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Old 02-01-2010, 02:32 AM   #16
Terisa de morgan
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Sorry, I'm old enough to remember the VGA screens and VT, so black screen for reading is a no-no-no for me.
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Old 02-01-2010, 05:35 AM   #17
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White on black hurt my eyes actually.
I prefer grey on black
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Old 02-01-2010, 06:00 AM   #18
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I find it bothers my eyes more to have a dark background in all circumstances except when there is no other light source than the reading device.

In reality, I find the best route is to use the brightest white background and the blackest black text, find the font size I prefer to read, lower the backlight as far as I can stand, then, after all that, increase the font size by one because I am always picking a font size that is just too small. In fact, I would guess that the font size is the most meaningful setting in terms of eye strain for many people.

To understand why, you need to understand how modern devices render fonts that look so smooth. Fonts, like any other vector graphics, are rendered using shapes that when displayed raw will have jagged edges and look poorly on most display devices. To combat this we use a technology called antialiasing. It's a big fancy word for bluring the edges of letters. When you antialias a font that is small, however, the antialiasing blur becomes noticeable and will actually subconsciously trigger your eyes to attempt refocusing constantly. This leads to eye strain. So finding a comfortable font size then upping it one seems to do the trick for me, to help get over that "hazy hump" for smaller screens with smaller fonts.

Incidentally this is exactly the reason many systems have a lower threshold for font sizes where antialiasing will not occur. It seems that this has not been implemented in most handheld devices that do antialiasing.

So, turn down the light, turn up the font size, and even consider trying a different type of font. If you are using a Serif font, use a Sans Serif font (in other words, if your letters have the little decorative flourishes coming off of them, it's a serif font.)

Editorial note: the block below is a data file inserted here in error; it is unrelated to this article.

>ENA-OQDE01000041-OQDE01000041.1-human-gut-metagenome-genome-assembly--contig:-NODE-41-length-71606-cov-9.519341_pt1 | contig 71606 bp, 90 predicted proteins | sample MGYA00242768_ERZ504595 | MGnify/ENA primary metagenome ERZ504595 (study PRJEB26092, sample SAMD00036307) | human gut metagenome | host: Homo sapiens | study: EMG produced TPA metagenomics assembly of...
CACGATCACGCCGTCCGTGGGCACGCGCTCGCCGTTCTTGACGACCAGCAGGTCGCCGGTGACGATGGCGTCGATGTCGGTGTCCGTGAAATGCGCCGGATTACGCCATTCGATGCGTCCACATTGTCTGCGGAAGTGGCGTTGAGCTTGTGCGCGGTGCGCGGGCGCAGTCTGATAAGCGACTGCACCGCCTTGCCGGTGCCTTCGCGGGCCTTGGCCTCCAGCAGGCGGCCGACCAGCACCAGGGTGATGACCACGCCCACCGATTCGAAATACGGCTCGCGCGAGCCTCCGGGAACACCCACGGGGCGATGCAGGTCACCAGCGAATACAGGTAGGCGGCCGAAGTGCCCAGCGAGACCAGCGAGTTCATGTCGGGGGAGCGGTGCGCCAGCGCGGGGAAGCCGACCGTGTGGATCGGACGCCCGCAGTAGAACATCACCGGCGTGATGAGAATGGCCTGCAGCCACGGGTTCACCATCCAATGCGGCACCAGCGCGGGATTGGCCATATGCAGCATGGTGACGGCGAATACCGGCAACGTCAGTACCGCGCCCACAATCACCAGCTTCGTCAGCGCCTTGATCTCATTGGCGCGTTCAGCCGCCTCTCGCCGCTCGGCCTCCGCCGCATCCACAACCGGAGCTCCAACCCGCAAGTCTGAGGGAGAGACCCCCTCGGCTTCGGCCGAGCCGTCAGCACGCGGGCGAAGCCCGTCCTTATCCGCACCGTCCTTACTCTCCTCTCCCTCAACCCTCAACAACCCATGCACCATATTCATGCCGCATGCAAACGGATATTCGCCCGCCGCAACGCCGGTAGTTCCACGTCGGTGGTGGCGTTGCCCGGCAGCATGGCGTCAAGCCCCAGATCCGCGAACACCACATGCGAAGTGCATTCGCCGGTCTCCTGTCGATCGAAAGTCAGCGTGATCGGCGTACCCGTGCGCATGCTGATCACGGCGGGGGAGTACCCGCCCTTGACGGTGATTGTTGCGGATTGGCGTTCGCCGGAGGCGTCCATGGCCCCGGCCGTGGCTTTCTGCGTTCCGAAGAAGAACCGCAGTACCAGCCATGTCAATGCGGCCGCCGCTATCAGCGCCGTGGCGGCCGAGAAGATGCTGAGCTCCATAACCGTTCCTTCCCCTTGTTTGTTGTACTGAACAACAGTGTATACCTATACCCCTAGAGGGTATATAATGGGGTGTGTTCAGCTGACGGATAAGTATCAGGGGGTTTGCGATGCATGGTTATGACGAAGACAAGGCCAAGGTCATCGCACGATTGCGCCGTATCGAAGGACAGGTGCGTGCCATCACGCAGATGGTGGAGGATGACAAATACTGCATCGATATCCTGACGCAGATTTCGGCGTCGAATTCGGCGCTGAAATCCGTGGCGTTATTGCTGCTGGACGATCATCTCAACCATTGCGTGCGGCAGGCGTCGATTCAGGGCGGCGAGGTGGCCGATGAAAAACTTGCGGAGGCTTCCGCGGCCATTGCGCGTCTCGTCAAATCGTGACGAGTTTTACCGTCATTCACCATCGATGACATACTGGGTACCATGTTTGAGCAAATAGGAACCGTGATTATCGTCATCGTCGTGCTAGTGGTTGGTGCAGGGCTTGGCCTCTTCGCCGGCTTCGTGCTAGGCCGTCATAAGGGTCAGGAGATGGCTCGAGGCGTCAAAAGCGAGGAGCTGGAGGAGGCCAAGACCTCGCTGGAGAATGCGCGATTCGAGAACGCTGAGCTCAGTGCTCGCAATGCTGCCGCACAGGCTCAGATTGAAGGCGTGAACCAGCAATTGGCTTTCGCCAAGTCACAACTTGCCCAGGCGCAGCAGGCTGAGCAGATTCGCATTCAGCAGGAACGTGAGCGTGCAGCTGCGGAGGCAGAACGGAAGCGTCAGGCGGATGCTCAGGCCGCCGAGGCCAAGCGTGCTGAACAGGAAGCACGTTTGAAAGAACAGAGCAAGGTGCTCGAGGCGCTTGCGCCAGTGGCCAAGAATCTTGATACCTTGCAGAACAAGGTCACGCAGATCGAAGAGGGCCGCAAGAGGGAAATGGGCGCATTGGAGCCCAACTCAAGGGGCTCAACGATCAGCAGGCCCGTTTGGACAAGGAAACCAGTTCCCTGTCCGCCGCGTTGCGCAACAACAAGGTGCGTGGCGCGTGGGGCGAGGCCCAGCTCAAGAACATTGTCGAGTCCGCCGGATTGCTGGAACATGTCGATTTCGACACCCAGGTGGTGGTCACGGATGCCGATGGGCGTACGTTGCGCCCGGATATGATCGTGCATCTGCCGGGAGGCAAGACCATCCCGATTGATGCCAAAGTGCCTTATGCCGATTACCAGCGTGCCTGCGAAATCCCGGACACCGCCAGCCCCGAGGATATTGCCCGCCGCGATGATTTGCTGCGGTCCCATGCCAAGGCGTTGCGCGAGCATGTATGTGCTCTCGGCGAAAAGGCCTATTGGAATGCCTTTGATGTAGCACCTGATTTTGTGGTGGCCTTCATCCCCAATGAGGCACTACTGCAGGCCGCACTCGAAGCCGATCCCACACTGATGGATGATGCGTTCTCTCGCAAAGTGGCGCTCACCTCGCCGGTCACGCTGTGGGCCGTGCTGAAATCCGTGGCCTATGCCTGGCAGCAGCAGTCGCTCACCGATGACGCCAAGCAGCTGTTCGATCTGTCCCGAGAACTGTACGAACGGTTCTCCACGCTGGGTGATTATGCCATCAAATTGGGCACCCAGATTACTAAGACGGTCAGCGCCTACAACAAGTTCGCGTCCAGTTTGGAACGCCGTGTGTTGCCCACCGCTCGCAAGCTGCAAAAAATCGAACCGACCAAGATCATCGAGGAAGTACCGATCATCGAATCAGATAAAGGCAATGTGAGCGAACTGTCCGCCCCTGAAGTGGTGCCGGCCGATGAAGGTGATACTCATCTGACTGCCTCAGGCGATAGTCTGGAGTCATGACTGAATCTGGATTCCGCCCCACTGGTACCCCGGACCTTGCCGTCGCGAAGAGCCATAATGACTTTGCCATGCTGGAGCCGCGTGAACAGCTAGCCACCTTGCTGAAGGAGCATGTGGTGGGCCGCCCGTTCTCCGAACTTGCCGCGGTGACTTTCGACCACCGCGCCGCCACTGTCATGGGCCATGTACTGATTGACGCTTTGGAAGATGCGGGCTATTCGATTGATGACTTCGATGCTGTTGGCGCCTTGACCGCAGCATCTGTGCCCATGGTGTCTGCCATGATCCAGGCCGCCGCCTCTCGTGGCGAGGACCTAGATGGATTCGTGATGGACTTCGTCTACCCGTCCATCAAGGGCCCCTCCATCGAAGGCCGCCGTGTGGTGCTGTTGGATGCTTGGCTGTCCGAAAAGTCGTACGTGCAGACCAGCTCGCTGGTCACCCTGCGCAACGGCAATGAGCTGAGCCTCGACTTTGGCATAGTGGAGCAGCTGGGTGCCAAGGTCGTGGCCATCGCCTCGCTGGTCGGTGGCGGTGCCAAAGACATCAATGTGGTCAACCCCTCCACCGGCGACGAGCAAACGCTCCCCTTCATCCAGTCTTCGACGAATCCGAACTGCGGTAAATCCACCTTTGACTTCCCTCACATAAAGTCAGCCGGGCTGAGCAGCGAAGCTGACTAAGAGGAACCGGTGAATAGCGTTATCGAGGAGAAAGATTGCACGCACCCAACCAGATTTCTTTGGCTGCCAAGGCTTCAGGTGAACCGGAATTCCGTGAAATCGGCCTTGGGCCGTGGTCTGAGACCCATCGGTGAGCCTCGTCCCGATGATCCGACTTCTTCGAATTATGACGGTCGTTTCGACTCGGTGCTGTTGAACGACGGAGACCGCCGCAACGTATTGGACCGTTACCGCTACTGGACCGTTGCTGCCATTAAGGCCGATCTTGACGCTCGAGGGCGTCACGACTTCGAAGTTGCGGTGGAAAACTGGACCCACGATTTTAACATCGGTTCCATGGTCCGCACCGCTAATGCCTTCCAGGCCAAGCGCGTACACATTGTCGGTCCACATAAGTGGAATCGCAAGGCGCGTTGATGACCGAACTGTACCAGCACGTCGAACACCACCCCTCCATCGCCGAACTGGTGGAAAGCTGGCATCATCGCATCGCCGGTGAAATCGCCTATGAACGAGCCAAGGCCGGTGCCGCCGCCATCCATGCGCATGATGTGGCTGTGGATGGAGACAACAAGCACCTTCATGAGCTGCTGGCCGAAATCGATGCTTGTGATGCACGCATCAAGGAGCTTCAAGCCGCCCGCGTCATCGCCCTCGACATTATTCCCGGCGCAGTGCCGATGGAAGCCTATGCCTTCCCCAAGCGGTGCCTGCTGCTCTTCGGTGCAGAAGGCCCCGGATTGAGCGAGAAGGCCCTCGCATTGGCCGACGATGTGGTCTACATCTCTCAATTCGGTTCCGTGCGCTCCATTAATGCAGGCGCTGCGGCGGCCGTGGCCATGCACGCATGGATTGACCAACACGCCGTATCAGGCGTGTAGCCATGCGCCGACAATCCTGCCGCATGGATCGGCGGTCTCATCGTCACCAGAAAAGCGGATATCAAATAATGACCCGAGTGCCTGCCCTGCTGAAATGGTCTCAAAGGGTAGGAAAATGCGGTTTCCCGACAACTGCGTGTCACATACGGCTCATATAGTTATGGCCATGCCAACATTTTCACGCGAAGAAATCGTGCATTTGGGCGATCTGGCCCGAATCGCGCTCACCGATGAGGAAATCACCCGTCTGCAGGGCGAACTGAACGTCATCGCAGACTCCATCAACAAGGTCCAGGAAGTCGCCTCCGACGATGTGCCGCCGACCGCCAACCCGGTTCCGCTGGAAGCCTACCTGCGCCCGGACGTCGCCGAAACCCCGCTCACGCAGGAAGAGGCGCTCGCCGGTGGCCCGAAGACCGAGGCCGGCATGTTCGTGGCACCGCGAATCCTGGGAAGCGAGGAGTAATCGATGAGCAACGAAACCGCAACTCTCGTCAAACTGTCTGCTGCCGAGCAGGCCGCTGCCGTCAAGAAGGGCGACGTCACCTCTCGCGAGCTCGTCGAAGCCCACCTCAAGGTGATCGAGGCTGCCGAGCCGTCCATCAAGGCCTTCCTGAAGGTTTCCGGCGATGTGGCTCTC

Also, if your experience with LCD-caused eyestrain is based on computer screens, you simply cannot use that experience to predict what a handheld device will do. You will naturally move the handheld device closer or further away from your face to help find the most comfortable reading situation, which is something you can't practically do so easily with even a laptop. It's simply not the same.
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Old 02-01-2010, 06:01 AM   #19
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Old 02-01-2010, 06:07 AM   #20
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Quote:
Originally Posted by DD1509 View Post
I agree! I went to the link in a previous post and a web opened with black background and white letters. I couldn't even focus!

I tried for 30 secs or so but it really bothered my eyes so much that I closed the site.

Maybe if I gave it more time my eyes might relax and enjoy it?

DD
When I finally decided to transition from nearly always using text interfaces, and basically, got a newer computer around the Windows 95 era, it took so much effort to look at a screen like notepad with so much bright white. It hurt my eyes to use the computer at all in most any Windows application because of how much bright white or gray there was everywhere. I eventually tried using inverted color schemes but that broke the usability of too many applications.

Basically over time I got used to black on white. We all have to spend time to adjust to differences in presentations. It's easy to forget but the eye and every function it performs is operated by the brain, and it's not an entirely automatic process. A drug or brain injury, or even certain states of fear or similar emotional states can cause the eyes to stop working properly, to stop focusing or for the iris to stop reacting to bright lights.

So it's not much of a stretch to think it might take some time to get used to looking at an inverted screen when you haven't done so on a daily basis for years and years
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